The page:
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|70k||Commemorative postal cover marking the keel laying of Swordfish (SS-193), 27 October 1937.||Courtesy of Jack Treutle (of blessed memory).|
|53k||The Program of Special Events to mark Navy Day, 27 October 1937, at Mare Island which included the laying of the keel of the submarine Swordfish (SS-193).||USN photo courtesy of Darryl L. Baker.|
|238k||Photo caption reads: Keel laying ceremonies. After remarks by Adm. C. J. Kempff, Mr. John T. Morrey (left - white arrow) & Mr. Henry J. Mitchell proceed to weld first section of keel of Swordfish (SS-193). Both men are in white coveralls. Mr. Morrey was Master Shipfitter and Mr. Mitchell was Master Outside Machine Shop, 27 October 1937.|
The big black thing sitting over the center of the keel plate is a welder's shed. With the crowd assembled, the weld would be done inside the enclosure which has smoked (shaded) glass around so the crowd could see the weld being made without the danger of eye damage. One couldn't ensure all present would avert their eyes from the welding arc.
|Text i.d. courtesy of Ric Hedman & Jim Christley.
USN photo # 1324-37, courtesy of Darryl L. Baker.
|73k||Commemorative postal cover marking the keel laying of Swordfish (SS-193), 27 October 1937, launching 1 April 1939 and first day of postal service in commission, 25 July 1939.||Courtesy of Jack Treutle (of blessed memory).|
|NR||A FISH TOOK TO THE SEA when the navy's new $85,000,000 submarine was launched at Mare Island navy yard, California, with Miss Louise Shaw Hepburn, niece of Admiral Arthur J. Hepburn, doing the honors. The 1,500-ton streamlined sub was named Swordfish (SS-193).||Image and text provided by Alaska State Library Historical Collections.|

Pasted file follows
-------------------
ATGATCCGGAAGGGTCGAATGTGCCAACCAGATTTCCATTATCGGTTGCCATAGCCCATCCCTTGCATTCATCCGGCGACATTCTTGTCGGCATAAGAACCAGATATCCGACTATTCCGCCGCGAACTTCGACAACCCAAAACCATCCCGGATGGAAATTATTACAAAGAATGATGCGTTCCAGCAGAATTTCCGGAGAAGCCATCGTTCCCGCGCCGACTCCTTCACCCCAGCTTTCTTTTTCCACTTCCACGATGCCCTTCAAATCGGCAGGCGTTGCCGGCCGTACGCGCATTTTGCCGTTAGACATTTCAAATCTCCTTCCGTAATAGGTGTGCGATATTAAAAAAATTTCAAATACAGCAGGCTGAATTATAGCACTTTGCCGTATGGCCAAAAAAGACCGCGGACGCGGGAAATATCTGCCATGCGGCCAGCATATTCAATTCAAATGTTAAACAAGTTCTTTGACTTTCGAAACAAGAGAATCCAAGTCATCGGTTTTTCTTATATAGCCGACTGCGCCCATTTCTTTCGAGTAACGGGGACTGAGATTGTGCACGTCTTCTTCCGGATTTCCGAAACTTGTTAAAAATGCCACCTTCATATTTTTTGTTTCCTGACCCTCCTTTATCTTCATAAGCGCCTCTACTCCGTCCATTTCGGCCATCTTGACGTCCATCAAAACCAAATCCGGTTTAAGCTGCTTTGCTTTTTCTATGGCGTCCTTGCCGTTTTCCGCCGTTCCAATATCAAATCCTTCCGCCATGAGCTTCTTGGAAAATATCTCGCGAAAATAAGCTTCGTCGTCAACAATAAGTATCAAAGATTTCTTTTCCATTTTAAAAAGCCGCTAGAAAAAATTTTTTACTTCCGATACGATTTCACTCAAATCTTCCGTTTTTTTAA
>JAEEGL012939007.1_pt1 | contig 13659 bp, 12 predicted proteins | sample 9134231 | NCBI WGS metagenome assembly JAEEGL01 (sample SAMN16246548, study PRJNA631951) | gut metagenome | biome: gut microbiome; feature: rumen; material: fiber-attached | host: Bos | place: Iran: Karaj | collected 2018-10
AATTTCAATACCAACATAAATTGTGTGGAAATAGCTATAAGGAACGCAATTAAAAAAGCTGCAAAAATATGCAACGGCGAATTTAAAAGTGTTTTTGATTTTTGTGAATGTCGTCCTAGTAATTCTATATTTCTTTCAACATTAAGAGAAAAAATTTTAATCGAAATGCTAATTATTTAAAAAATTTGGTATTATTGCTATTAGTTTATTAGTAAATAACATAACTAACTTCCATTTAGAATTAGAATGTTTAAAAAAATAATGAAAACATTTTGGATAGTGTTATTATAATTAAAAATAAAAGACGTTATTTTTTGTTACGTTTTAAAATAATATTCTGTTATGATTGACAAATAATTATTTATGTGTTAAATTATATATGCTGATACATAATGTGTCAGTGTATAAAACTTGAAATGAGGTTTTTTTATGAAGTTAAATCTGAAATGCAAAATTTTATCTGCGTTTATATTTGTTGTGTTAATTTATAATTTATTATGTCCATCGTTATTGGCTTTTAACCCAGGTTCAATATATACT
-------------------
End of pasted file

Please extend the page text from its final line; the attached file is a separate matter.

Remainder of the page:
Photo from The Nome Nugget. [volume] (Nome, Alaska) 1938-????, 26 May 1939, Image 3 via chroniclingamerica.loc.gov.
|1.60k||Swordfish (SS-193), ready for launching, at the Mare Island Navy Yard, California, on 1 April 1939. This is the earliest known color Official Navy Photograph that can be precisely dated.||Text courtesy of photograph # 80-G-K-13791 via Scott Koen & ussnewyork.com.|
|283k||The Swordfish (SS-193) is seen going down the ways at Mare Island Navy Yard on 1 April 1939.||USN photo # 426-39, courtesy of Darryl L. Baker.|
|240k||Swordfish (SS-193) at the end of the ways at her launching ceremony 1 April 1939, at Mare Island Navy Yard, Vallejo, CA.||USN photo courtesy of Scott Koen & ussnewyork.com.|
|869k||Broadside view afloat, Swordfish (SS-193), 1 April 1939.||USN photo # MI 442-39, courtesy of Scott Koen & ussnewyork.com.|
|844k||Swordfish (SS-193), afloat immediately after launching, off the Mare Island Navy Yard, California, on 1 April 1939. Note the tug assisting from alongside her port bow.||Official USN photo courtesy of Scott Koen & ussnewyork.com.|
|131k||Postal cover marking the launching of the Swordfish (SS-193) at Mare Island on 1 April 1939. Post mark from Pollack (SS-180).||Courtesy of Darryl L. Baker.|
|70k||Commemorative postal cover marking the commissioning of the Swordfish (SS-193), 22 July 1939.||Courtesy of Jack Treutle (of blessed memory).|
|175k||The official party aboard Swordfish's (SS-193) commissioning ceremony at Mare Island on 22 July 1939. From left to right are: Radm D. W. Bagley, Commandant Mare Island; unidentified woman; Lt Chester C. Smith, Commanding Officer; Miss Louise Shaw Hepburn, Sponsor; Miss Betty Lou Kaffman, Maid of Honor; unidentifed officer, and Capt. J. L. Kauffman, Captain of the Yard.||USN photo courtesy of Darryl L. Baker.|